*This is a modified version of a question which was asked and bountied at MSE without success.*

Below, "$\mathsf{PA}$" refers to *first-order* Peano arithmetic.

There are various "schematic" theories out there, like $\mathsf{PA}$ and $\mathsf{ZFC}$, which basically consist of three components: a "base" set of axioms which are more-or-less taken for granted *(e.g. the discrete nonnegative ordered semiring axioms for $\mathsf{PA}$, and Pairing-Union-Extensionality-Foundation-Powerset-Infinity-Choice for $\mathsf{ZFC}$)*, an informal idea(s) for a further set of rules indexed by formulas *(e.g. induction for $\mathsf{PA}$, and separation/replacement for $\mathsf{ZFC}$)*, and a choice of logic for implementing the latter *(first-order logic for $\mathsf{PA}$ and $\mathsf{ZFC}$, and indeed in general)*. For any such theory we can hope to produce interesting variants by fixing the first two parts and varying the third - see e.g. here for a question about the case of $\mathsf{ZFC}$.

However, $\mathsf{PA}$ seems remarkably stubborn here: every natural logic *(= regular logic possibly without negation)* I can think of lands in one of two extremes. To be precise, given a logic $\mathcal{L}$ let $\mathfrak{PA}(\mathcal{L})$ be the class of models of $\mathsf{PA}$ with no $\mathcal{L}$-definable nontrivial proper cuts, and say that $\mathcal{L}$ is:

**strong for induction**if $\mathfrak{PA}(\mathcal{L})$ consists of just $\mathbb{N}$ up to isomorphism;**weak for induction**if every complete first-order extension of $\mathsf{PA}$ is satisfied by some element of $\mathfrak{PA}(\mathcal{L})$; and**intermediate for induction**if neither of the above cases holds.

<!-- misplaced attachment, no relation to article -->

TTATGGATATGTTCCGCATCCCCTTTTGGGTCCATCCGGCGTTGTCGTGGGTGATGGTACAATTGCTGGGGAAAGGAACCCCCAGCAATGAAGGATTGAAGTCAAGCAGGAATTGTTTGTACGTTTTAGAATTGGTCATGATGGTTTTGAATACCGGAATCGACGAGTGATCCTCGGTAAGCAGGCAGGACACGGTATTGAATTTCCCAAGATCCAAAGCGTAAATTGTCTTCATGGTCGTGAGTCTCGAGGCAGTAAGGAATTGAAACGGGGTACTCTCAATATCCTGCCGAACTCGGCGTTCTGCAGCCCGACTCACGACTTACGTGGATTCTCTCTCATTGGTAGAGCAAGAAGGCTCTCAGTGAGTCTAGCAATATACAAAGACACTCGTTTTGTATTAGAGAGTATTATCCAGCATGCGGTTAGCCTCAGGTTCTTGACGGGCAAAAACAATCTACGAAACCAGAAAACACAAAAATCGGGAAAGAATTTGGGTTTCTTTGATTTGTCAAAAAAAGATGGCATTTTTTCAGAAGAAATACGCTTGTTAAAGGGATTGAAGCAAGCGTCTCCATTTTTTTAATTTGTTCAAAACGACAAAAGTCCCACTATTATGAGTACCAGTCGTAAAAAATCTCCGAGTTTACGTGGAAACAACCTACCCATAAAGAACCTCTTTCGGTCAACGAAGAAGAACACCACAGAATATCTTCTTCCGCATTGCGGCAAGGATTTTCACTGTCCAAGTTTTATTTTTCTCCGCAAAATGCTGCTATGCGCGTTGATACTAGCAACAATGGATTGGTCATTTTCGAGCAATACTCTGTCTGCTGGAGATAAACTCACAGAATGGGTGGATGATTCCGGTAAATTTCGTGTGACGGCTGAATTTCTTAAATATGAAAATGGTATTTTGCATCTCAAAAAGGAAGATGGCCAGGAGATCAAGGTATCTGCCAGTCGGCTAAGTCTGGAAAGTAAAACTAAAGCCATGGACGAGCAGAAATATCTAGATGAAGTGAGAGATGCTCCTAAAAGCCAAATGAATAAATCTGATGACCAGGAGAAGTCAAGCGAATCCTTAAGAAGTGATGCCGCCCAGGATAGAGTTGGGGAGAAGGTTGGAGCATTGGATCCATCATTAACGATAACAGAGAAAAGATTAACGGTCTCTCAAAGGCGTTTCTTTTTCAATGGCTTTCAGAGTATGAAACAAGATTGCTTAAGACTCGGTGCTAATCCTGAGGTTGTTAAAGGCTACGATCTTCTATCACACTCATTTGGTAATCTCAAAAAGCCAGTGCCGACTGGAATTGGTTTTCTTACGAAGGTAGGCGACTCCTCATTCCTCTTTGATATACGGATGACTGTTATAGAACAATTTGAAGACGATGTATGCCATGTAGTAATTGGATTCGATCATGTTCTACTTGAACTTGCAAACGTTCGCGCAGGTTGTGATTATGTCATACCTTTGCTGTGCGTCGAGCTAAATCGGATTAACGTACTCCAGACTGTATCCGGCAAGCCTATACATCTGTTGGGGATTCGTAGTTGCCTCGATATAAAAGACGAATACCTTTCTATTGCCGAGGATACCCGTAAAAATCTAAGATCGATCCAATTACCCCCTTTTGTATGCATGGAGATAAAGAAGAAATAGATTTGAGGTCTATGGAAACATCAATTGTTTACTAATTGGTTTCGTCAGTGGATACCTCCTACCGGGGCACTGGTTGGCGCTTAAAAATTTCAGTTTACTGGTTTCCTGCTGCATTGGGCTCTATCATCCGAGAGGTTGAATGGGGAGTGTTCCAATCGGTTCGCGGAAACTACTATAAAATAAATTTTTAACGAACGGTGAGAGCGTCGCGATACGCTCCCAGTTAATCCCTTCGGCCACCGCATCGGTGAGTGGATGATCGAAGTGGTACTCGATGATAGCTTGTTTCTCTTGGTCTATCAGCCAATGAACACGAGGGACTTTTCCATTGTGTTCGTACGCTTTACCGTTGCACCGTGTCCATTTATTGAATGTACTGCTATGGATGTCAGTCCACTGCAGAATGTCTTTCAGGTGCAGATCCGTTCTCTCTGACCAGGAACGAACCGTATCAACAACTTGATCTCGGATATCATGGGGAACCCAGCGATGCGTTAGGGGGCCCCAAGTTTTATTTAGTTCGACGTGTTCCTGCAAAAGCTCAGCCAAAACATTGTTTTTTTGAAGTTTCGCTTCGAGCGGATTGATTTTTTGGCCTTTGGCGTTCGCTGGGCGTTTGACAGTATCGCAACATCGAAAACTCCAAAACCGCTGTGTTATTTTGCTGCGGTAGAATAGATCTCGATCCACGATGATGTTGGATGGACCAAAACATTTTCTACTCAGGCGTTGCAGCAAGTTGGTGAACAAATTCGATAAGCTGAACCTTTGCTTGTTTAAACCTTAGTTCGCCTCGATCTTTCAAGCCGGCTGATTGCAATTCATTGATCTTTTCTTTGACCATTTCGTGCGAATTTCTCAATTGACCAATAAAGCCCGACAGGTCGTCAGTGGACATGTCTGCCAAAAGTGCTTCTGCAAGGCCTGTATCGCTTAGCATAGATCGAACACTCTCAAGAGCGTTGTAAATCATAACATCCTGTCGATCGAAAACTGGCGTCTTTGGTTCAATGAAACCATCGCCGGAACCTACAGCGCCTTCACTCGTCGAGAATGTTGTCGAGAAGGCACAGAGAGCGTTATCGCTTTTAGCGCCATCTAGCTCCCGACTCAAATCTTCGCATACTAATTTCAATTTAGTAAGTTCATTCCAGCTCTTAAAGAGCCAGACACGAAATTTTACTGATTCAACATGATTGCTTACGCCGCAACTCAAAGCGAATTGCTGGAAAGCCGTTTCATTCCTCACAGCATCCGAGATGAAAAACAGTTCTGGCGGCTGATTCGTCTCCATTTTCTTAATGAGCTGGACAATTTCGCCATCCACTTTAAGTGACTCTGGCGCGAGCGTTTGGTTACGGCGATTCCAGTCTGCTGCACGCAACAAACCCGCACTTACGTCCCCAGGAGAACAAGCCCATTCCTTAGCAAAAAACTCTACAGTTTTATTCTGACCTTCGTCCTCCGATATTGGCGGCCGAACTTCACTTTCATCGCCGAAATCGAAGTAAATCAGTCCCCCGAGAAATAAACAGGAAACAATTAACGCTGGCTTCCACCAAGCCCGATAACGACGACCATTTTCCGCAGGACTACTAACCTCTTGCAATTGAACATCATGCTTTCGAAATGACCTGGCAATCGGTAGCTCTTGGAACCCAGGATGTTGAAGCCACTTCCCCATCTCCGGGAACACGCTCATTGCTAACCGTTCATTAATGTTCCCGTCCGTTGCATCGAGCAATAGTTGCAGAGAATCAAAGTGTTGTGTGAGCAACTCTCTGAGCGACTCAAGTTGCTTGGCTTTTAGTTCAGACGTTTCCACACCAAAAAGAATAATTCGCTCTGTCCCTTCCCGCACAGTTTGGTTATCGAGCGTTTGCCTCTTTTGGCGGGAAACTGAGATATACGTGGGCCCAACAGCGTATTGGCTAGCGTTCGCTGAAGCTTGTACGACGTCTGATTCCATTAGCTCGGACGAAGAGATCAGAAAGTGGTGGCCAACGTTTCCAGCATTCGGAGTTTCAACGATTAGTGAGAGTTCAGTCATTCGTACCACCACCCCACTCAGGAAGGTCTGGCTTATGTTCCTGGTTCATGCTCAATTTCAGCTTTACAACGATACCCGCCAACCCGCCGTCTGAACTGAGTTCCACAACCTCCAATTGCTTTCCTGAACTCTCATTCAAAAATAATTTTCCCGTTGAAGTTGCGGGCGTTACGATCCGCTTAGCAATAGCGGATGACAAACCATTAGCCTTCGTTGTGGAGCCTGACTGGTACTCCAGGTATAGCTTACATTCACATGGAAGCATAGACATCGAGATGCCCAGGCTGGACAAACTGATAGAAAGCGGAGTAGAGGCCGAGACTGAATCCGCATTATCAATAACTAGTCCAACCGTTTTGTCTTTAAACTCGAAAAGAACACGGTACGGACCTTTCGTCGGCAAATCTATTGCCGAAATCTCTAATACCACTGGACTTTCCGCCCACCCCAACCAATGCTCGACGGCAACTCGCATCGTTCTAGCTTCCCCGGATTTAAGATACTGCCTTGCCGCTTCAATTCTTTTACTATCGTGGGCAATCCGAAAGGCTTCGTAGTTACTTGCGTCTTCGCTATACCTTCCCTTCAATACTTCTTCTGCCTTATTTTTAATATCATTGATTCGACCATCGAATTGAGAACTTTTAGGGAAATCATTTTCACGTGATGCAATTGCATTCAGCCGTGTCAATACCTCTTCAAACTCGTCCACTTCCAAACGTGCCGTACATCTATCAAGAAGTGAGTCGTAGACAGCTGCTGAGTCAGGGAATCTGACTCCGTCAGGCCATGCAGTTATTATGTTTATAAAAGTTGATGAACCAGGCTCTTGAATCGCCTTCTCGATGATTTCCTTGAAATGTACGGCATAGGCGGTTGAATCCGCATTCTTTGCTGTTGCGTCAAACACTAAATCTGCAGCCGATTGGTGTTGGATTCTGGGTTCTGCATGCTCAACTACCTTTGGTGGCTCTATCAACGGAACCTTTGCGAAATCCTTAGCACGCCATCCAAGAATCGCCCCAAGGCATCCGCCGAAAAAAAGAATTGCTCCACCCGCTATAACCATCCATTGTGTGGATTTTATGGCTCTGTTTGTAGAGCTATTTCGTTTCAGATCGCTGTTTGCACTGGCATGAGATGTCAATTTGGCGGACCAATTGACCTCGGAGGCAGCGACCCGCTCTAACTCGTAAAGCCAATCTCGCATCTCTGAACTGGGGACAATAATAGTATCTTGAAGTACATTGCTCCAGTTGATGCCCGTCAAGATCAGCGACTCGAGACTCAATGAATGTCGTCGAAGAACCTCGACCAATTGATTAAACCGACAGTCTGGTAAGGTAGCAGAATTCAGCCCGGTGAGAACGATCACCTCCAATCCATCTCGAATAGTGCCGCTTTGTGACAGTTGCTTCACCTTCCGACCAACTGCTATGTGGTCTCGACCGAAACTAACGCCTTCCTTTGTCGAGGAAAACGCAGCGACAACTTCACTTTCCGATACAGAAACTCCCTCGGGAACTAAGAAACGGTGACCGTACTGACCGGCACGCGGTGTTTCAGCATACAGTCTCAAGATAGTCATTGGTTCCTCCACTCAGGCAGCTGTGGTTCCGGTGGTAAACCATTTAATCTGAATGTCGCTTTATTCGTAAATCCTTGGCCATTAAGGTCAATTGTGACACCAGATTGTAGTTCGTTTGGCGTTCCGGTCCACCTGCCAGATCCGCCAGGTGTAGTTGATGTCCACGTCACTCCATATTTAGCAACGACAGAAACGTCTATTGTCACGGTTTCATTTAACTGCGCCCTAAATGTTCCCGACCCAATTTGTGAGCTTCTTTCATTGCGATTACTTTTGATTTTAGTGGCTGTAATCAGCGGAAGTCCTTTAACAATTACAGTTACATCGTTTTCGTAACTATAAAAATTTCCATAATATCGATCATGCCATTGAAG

My question is:

Is there any natural logic which is intermediate for induction?

(Here, by "natural" I mean "has appeared in at least two different papers whose respective authorsets are $\subseteq$-incomparable.")

In the MSE version I asked for an even stronger property, namely not pinning down $\mathbb{N}$ even up to elementary equivalence, but that seems overly optimistic in retrospect.

Here are some quick negative observations:

Uniformly across models of $\mathsf{PA}$, standardness is definable by a $\Pi^1_1$ formula or by a very simple infinitary formula. So neither $\Pi^1_1$ nor any reasonable infinitary logic will be intermediate for induction; in fact, they'll pin down $\mathbb{N}$ up to isomorphism, not just up to first-order-elementary-equivalence.

$\Sigma^1_1$ also pins down $\mathbb{N}$ up to isomorphism, although parameters now appear necessary; see here. For the same reason, first-order logic + the equicardinality quantifier pins down $\mathbb{N}$ up to isomorphism.

On the opposite end of things, $\Delta^1_1$ is weak for induction.

*(OK, $\Delta^1_1$ may not look like a logic since the $\Delta^1_1$-ness of a $\Sigma^1_1$ formula is structure-dependent, but we can handwave past this: define an abstract logic with a formula $\hat{\varphi}$ for each $\Sigma^1_1$ formula $\varphi$, where $\hat{\varphi}$ is interpreted in $\mathcal{M}$ as $\varphi$ if $\neg\varphi^\mathcal{M}$ is $\Sigma^1_1$ over $\mathcal{M}$ and as $\top$ otherwise.)*Similarly, $\mathsf{FOL}$ + the quantifier "At least as many $x$ satisfy $\varphi$ as satisfy $\neg\varphi$" is weak for induction, although its model class contains no

*countable*nonstandard models; to see weakness, consider the $\omega_1$-like models of $\mathsf{PA}$.

The most promising approach to me at the moment is to look for fragments of second-order logic between $\Delta^1_1$ and $\Sigma^1_1$, since we see a genuinely interesting and nontrivial change in behavior there. However, I can't at the moment think of a good candidate fragment.

(I've added the set theory tag since, while set theory isn't built into the question a priori, it seems relevant to all the ideas I've had so far.)

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